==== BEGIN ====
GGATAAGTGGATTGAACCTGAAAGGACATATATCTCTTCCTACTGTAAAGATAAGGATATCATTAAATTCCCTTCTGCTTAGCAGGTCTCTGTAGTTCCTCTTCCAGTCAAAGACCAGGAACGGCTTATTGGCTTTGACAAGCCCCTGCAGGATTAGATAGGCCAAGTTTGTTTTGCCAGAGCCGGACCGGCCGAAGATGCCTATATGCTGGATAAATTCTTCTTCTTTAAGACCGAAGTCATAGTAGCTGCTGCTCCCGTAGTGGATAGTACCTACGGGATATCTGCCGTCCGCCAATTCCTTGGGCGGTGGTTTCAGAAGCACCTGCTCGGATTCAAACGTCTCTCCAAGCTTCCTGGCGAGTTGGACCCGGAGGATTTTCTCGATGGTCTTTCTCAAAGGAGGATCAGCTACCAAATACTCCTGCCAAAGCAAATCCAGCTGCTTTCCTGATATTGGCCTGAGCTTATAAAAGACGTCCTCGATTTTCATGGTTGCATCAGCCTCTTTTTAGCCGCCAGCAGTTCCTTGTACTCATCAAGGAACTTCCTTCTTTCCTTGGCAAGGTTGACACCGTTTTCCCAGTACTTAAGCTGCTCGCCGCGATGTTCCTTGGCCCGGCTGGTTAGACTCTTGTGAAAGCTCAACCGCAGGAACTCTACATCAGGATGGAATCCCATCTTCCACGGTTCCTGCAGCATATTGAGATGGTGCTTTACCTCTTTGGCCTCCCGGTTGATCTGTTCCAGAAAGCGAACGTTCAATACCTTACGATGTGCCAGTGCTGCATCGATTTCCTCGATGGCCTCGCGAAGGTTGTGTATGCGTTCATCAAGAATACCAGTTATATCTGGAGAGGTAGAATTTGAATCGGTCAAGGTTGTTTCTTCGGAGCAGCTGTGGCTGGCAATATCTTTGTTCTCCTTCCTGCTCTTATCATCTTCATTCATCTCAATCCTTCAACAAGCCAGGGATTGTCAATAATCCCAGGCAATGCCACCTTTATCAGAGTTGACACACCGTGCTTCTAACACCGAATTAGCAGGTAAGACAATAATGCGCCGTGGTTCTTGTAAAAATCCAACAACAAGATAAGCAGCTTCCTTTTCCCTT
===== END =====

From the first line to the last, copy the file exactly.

GGATAAGTGGATTGAACCTGAAAGGACATATATCTCTTCCTACTGTAAAGATAAGGATATCATTAAATTCCCTTCTGCTTAGCAGGTCTCTGTAGTTCCTCTTCCAGTCAAAGACCAGGAACGGCTTATTGGCTTTGACAAGCCCCTGCAGGATTAGATAGGCCAAGTTTGTTTTGCCAGAGCCGGACCGGCCGAAGATGCCTATATGCTGGATAAATTCTTCTTCTTTAAGACCGAAGTCATAGTAGCTGCTGCTCCCGTAGTGGATAGTACCTACGGGATATCTGCCGTCCGCCAATTCCTTGGGCGGTGGTTTCAGAAGCACCTGCTCGGATTCAAACGTCTCTCCAAGCTTCCTGGCGAGTTGGACCCGGAGGATTTTCTCGATGGTCTTTCTCAAAGGAGGATCAGCTACCAAATACTCCTGCCAAAGCAAATCCAGCTGCTTTCCTGATATTGGCCTGAGCTTATAAAAGACGTCCTCGATTTTCATGGTTGCATCAGCCTCTTTTTAGCCGCCAGCAGTTCCTTGTACTCATCAAGGAACTTCCTTCTTTCCTTGGCAAGGTTGACACCGTTTTCCCAGTACTTAAGCTGCTCGCCGCGATGTTCCTTGGCCCGGCTGGTTAGACTCTTGTGAAAGCTCAACCGCAGGAACTCTACATCAGGATGGAATCCCATCTTCCACGGTTCCTGCAGCATATTGAGATGGTGCTTTACCTCTTTGGCCTCCCGGTTGATCTGTTCCAGAAAGCGAACGTTCAATACCTTACGATGTGCCAGTGCTGCATCGATTTCCTCGATGGCCTCGCGAAGGTTGTGTATGCGTTCATCAAGAATACCAGTTATATCTGGAGAGGTAGAATTTGAATCGGTCAAGGTTGTTTCTTCGGAGCAGCTGTGGCTGGCAATATCTTTGTTCTCCTTCCTGCTCTTATCATCTTCATTCATCTCAATCCTTCAACAAGCCAGGGATTGTCAATAATCCCAGGCAATGCCACCTTTATCAGAGTTGACACACCGTGCTTCTAACACCGAATTAGCAGGTAAGACAATAATGCGCCGTGGTTCTTGTAAAAATCCAACAACAAGATAAGCAGCTTCCTTTTCCCTT